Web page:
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Ramadan

As it has become these days, Ramadan is not simply an exercise in fasting during the day, binge-eating during the night and waking up for the predawn meal. Neither is it about irate drivers who feel entitled to exhibit road rage, employees who see the month as an excuse to slack off and overworked women slaving over a stove every day in preparation for the sunset meal.

If done right, Ramadan is none of those things, it is instead a chance for a spiritual boost, with lessons to be applied long after the month is gone.

It is one of Islam’s five main pillars (1. Faith, 2. Prayer, 3. Charity 4. Fasting 5. Pilgrimage) The elderly and chronically ill are exempt from fasting; however, it is incumbent upon them to feed the poor instead if they possess the financial means.

Many people ask,”What’s the point of fasting? Why deprive your body?” The fast is not simply about denying your body food and water. It also involves avoiding ill speech, arguments, loss of temper and malicious behaviour, which is a more difficult challenge for people these days.

Ramadan requires patience and mercy, which, let’s face it, we all need more of in these harried times. Ramadan is viewed as a month-long school where graduates leave with a developed sense of self-control in areas including diet, sleeping and the use of time.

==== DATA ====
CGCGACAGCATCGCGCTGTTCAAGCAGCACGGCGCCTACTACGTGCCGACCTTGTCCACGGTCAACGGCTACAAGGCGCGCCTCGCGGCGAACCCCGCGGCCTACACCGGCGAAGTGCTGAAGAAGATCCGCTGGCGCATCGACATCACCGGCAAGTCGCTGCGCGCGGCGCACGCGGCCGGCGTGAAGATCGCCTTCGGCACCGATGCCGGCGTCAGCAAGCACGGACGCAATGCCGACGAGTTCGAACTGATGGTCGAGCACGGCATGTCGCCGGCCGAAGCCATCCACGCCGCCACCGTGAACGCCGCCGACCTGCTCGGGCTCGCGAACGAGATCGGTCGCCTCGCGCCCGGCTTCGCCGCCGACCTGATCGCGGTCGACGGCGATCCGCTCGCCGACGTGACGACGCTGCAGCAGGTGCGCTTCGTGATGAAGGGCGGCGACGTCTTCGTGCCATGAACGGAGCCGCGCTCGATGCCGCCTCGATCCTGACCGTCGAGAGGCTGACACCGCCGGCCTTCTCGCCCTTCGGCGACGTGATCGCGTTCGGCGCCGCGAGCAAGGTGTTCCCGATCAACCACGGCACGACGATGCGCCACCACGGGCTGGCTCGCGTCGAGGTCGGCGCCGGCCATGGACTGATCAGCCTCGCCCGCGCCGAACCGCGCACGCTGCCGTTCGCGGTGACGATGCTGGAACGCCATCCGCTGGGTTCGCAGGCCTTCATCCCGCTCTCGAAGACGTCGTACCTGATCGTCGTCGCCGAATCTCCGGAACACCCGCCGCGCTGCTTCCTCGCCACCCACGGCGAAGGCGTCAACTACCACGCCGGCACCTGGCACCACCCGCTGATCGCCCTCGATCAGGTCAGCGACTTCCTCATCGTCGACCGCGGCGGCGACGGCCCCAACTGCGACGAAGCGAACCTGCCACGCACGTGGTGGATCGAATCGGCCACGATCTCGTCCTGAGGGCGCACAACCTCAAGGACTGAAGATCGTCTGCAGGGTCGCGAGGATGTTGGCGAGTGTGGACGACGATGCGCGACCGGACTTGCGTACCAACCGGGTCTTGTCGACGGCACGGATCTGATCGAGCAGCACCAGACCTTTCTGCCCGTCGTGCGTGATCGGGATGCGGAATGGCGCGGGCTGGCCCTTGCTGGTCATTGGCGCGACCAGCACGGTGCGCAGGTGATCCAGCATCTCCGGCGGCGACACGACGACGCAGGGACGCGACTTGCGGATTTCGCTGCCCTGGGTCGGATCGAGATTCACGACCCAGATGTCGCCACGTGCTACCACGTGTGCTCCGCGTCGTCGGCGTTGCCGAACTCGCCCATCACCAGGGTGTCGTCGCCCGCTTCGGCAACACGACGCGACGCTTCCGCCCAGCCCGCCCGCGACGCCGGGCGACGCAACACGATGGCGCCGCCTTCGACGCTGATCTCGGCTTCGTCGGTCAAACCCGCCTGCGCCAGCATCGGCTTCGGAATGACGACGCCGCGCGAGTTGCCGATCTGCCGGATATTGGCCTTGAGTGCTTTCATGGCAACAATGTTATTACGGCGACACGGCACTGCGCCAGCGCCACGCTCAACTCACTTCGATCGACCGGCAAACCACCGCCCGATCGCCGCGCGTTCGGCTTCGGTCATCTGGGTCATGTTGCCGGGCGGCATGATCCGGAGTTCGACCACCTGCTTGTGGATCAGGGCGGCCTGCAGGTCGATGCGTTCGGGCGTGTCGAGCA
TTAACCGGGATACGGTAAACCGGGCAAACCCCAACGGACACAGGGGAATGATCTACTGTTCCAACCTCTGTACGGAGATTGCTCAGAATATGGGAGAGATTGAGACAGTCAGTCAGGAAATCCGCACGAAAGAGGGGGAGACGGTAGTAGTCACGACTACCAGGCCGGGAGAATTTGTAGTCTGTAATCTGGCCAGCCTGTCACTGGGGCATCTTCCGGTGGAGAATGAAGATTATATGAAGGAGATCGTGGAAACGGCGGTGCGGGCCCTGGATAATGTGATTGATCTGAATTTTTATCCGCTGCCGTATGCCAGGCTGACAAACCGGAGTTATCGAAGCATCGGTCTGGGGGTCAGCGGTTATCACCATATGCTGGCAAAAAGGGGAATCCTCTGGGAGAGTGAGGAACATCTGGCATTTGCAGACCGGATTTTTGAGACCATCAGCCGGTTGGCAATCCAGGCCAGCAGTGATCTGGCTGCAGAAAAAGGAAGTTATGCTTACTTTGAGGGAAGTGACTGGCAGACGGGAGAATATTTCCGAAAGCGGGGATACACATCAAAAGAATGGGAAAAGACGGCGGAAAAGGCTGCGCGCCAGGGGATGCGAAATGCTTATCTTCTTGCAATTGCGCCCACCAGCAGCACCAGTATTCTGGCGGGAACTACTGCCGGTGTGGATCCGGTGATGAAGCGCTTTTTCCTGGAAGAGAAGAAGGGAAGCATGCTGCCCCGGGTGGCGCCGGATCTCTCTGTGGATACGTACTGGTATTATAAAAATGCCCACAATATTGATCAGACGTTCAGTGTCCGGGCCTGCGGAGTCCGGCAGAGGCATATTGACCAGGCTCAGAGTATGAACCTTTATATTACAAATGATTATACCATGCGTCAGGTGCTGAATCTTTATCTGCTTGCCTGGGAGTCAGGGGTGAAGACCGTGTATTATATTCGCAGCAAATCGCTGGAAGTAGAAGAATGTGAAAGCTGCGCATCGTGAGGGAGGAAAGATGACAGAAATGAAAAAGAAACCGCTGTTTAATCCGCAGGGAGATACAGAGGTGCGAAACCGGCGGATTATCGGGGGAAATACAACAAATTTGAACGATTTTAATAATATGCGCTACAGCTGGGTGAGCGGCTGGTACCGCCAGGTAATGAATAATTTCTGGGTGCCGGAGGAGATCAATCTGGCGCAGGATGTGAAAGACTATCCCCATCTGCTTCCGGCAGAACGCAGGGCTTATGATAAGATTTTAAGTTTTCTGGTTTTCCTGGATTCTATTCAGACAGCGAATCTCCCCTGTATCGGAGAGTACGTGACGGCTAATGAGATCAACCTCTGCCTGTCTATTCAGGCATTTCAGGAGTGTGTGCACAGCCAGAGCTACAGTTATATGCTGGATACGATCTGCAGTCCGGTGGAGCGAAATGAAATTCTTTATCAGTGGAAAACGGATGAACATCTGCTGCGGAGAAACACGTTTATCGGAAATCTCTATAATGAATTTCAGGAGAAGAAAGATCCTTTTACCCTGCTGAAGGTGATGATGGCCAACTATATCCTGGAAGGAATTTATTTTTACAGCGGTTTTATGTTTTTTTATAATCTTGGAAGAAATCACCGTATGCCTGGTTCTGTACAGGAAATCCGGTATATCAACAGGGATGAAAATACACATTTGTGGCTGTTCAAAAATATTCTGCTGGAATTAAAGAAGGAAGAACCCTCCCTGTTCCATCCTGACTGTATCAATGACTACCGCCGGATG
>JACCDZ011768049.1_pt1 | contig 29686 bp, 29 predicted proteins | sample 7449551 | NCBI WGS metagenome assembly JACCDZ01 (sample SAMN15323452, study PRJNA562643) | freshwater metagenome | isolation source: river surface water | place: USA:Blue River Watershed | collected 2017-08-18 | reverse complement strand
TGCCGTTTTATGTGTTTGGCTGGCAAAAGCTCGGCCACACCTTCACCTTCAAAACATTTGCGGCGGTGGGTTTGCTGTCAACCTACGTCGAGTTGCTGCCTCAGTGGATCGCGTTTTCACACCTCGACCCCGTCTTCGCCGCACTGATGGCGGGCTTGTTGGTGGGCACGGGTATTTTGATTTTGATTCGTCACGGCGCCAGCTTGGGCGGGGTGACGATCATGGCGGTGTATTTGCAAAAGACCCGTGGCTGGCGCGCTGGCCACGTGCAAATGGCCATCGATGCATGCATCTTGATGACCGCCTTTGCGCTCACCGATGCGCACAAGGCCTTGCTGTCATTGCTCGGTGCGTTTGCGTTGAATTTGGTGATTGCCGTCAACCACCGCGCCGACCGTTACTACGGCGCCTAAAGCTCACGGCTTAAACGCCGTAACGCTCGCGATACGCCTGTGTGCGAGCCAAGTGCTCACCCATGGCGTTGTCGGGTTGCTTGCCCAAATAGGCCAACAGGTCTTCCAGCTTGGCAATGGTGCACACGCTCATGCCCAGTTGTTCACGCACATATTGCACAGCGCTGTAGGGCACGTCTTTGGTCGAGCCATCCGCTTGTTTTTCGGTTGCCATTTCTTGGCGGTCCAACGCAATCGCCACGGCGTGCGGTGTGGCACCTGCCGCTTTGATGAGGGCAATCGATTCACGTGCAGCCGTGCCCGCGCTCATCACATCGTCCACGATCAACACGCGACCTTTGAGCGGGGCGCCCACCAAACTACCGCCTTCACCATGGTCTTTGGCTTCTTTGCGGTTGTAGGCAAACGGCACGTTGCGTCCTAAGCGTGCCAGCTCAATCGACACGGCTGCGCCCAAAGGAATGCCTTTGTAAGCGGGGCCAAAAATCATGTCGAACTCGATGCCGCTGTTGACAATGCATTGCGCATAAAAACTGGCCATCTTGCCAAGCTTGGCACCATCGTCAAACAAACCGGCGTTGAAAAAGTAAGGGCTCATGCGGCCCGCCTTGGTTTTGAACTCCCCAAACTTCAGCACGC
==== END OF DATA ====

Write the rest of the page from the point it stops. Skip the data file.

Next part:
There are basically two meals The Suhoor (predawn meal) and The Iftar (sunset meal)

Slow digesting foods like barley, wheat, oats and lentils are recommended and limiting fatty and sugary products is advised. There is a propensity to binge eat at sunset, but a balanced, moderate meal would really make all the difference and help one to maintain a nutritious diet even after the month is over. It is the time to give your digestive system some rest. It is a good time to decrease your blood sugar and cholesterol, if high. It is a time to be grateful for you what you have and to be helpful to those in need.

Sadly, people have turned the habit of eating moderately and wisely into pompous feasts and a way of partying. This is not the true Ramadan.

True Ramadan is when you inculcate generosity by being charitable, family-bonding by gathering around the iftar table, spirituality by praying, and self-control by practicing good manners.
All these habits build a feeling of peace, tranquillity and self-satisfaction.

Ramadan is, when the rich will taste hunger and thus will not forget the hungry.

Ramadan is when you learn to subdue anger and learn to be patient.

Ramadan is when you make- eating good, speaking good and being good- a habit.

Ramadan is when you try and make others happy and bring a smile on their face whether they be family or strangers.

And true Ramadan is when you choose to carry all these good things that spread love and peace within you and outside you, throughout your life.

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